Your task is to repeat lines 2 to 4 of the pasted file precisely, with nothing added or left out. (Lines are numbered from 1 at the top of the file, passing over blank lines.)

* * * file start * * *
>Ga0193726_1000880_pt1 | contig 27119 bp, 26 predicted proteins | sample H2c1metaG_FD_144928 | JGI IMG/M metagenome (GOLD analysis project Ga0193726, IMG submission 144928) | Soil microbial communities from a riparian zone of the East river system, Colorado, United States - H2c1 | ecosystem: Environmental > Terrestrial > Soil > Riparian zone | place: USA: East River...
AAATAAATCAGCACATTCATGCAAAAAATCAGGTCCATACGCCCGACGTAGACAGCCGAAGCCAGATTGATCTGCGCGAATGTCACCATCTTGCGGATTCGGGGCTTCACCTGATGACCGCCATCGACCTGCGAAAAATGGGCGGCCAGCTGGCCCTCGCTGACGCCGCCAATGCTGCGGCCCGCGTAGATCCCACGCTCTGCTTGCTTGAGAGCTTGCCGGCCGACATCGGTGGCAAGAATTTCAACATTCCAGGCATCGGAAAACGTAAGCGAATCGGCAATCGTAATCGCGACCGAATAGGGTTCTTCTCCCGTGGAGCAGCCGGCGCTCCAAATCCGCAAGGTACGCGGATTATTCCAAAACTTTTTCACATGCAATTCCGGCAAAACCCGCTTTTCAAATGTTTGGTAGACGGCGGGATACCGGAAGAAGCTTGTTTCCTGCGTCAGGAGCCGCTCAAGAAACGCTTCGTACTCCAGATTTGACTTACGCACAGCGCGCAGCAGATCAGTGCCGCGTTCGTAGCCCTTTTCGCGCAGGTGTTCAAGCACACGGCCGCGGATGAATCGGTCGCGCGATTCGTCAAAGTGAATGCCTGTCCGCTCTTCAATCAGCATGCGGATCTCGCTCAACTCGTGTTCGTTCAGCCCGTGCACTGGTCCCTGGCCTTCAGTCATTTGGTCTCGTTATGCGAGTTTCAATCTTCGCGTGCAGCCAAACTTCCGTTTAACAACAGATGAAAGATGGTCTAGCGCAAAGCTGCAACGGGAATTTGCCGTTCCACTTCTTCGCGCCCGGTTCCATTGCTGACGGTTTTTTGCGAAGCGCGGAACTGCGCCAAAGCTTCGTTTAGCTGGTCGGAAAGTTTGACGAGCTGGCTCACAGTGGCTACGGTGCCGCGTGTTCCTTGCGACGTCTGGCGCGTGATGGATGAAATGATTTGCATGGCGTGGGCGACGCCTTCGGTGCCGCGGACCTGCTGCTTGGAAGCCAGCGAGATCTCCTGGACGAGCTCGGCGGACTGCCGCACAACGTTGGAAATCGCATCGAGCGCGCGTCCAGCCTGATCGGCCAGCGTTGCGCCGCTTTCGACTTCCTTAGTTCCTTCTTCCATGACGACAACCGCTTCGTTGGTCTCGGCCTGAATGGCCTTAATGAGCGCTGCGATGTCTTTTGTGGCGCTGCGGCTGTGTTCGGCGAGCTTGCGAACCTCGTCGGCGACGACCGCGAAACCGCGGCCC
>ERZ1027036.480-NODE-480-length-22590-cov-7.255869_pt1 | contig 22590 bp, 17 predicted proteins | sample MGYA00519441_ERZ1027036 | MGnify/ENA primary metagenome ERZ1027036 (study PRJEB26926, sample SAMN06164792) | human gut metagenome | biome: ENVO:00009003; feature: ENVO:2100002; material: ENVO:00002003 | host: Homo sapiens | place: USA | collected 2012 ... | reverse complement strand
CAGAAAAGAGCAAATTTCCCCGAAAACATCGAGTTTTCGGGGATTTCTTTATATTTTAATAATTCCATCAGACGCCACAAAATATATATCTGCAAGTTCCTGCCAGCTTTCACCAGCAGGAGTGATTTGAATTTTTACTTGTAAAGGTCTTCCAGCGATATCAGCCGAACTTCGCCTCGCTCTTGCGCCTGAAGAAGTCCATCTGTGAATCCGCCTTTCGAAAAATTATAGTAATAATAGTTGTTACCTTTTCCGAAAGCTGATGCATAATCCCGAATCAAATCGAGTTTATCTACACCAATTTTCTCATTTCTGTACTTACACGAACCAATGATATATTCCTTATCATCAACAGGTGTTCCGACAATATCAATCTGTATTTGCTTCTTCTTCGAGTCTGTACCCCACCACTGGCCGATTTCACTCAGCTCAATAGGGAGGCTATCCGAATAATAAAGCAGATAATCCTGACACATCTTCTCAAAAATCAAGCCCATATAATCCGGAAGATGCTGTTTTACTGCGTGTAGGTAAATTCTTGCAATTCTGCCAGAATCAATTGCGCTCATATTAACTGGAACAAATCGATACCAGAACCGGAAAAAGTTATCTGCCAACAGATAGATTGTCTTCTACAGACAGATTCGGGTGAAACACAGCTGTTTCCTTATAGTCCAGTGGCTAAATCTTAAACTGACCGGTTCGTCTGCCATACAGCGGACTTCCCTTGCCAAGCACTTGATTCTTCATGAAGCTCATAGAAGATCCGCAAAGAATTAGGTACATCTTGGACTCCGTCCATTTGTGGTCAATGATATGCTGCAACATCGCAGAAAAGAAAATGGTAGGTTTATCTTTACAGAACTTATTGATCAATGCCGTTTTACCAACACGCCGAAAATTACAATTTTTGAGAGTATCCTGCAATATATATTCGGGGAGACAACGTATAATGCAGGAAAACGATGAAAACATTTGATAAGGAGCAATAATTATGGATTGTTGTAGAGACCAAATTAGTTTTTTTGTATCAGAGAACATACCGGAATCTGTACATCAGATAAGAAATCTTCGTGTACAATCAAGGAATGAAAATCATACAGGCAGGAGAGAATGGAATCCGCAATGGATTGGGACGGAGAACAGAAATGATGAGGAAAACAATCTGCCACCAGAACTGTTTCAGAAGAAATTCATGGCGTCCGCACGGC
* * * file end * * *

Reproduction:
AAATAAATCAGCACATTCATGCAAAAAATCAGGTCCATACGCCCGACGTAGACAGCCGAAGCCAGATTGATCTGCGCGAATGTCACCATCTTGCGGATTCGGGGCTTCACCTGATGACCGCCATCGACCTGCGAAAAATGGGCGGCCAGCTGGCCCTCGCTGACGCCGCCAATGCTGCGGCCCGCGTAGATCCCACGCTCTGCTTGCTTGAGAGCTTGCCGGCCGACATCGGTGGCAAGAATTTCAACATTCCAGGCATCGGAAAACGTAAGCGAATCGGCAATCGTAATCGCGACCGAATAGGGTTCTTCTCCCGTGGAGCAGCCGGCGCTCCAAATCCGCAAGGTACGCGGATTATTCCAAAACTTTTTCACATGCAATTCCGGCAAAACCCGCTTTTCAAATGTTTGGTAGACGGCGGGATACCGGAAGAAGCTTGTTTCCTGCGTCAGGAGCCGCTCAAGAAACGCTTCGTACTCCAGATTTGACTTACGCACAGCGCGCAGCAGATCAGTGCCGCGTTCGTAGCCCTTTTCGCGCAGGTGTTCAAGCACACGGCCGCGGATGAATCGGTCGCGCGATTCGTCAAAGTGAATGCCTGTCCGCTCTTCAATCAGCATGCGGATCTCGCTCAACTCGTGTTCGTTCAGCCCGTGCACTGGTCCCTGGCCTTCAGTCATTTGGTCTCGTTATGCGAGTTTCAATCTTCGCGTGCAGCCAAACTTCCGTTTAACAACAGATGAAAGATGGTCTAGCGCAAAGCTGCAACGGGAATTTGCCGTTCCACTTCTTCGCGCCCGGTTCCATTGCTGACGGTTTTTTGCGAAGCGCGGAACTGCGCCAAAGCTTCGTTTAGCTGGTCGGAAAGTTTGACGAGCTGGCTCACAGTGGCTACGGTGCCGCGTGTTCCTTGCGACGTCTGGCGCGTGATGGATGAAATGATTTGCATGGCGTGGGCGACGCCTTCGGTGCCGCGGACCTGCTGCTTGGAAGCCAGCGAGATCTCCTGGACGAGCTCGGCGGACTGCCGCACAACGTTGGAAATCGCATCGAGCGCGCGTCCAGCCTGATCGGCCAGCGTTGCGCCGCTTTCGACTTCCTTAGTTCCTTCTTCCATGACGACAACCGCTTCGTTGGTCTCGGCCTGAATGGCCTTAATGAGCGCTGCGATGTCTTTTGTGGCGCTGCGGCTGTGTTCGGCGAGCTTGCGAACCTCGTCGGCGACGACCGCGAAACCGCGGCCC
>ERZ1027036.480-NODE-480-length-22590-cov-7.255869_pt1 | contig 22590 bp, 17 predicted proteins | sample MGYA00519441_ERZ1027036 | MGnify/ENA primary metagenome ERZ1027036 (study PRJEB26926, sample SAMN06164792) | human gut metagenome | biome: ENVO:00009003; feature: ENVO:2100002; material: ENVO:00002003 | host: Homo sapiens | place: USA | collected 2012 ... | reverse complement strand
CAGAAAAGAGCAAATTTCCCCGAAAACATCGAGTTTTCGGGGATTTCTTTATATTTTAATAATTCCATCAGACGCCACAAAATATATATCTGCAAGTTCCTGCCAGCTTTCACCAGCAGGAGTGATTTGAATTTTTACTTGTAAAGGTCTTCCAGCGATATCAGCCGAACTTCGCCTCGCTCTTGCGCCTGAAGAAGTCCATCTGTGAATCCGCCTTTCGAAAAATTATAGTAATAATAGTTGTTACCTTTTCCGAAAGCTGATGCATAATCCCGAATCAAATCGAGTTTATCTACACCAATTTTCTCATTTCTGTACTTACACGAACCAATGATATATTCCTTATCATCAACAGGTGTTCCGACAATATCAATCTGTATTTGCTTCTTCTTCGAGTCTGTACCCCACCACTGGCCGATTTCACTCAGCTCAATAGGGAGGCTATCCGAATAATAAAGCAGATAATCCTGACACATCTTCTCAAAAATCAAGCCCATATAATCCGGAAGATGCTGTTTTACTGCGTGTAGGTAAATTCTTGCAATTCTGCCAGAATCAATTGCGCTCATATTAACTGGAACAAATCGATACCAGAACCGGAAAAAGTTATCTGCCAACAGATAGATTGTCTTCTACAGACAGATTCGGGTGAAACACAGCTGTTTCCTTATAGTCCAGTGGCTAAATCTTAAACTGACCGGTTCGTCTGCCATACAGCGGACTTCCCTTGCCAAGCACTTGATTCTTCATGAAGCTCATAGAAGATCCGCAAAGAATTAGGTACATCTTGGACTCCGTCCATTTGTGGTCAATGATATGCTGCAACATCGCAGAAAAGAAAATGGTAGGTTTATCTTTACAGAACTTATTGATCAATGCCGTTTTACCAACACGCCGAAAATTACAATTTTTGAGAGTATCCTGCAATATATATTCGGGGAGACAACGTATAATGCAGGAAAACGATGAAAACATTTGATAAGGAGCAATAATTATGGATTGTTGTAGAGACCAAATTAGTTTTTTTGTATCAGAGAACATACCGGAATCTGTACATCAGATAAGAAATCTTCGTGTACAATCAAGGAATGAAAATCATACAGGCAGGAGAGAATGGAATCCGCAATGGATTGGGACGGAGAACAGAAATGATGAGGAAAACAATCTGCCACCAGAACTGTTTCAGAAGAAATTCATGGCGTCCGCACGGC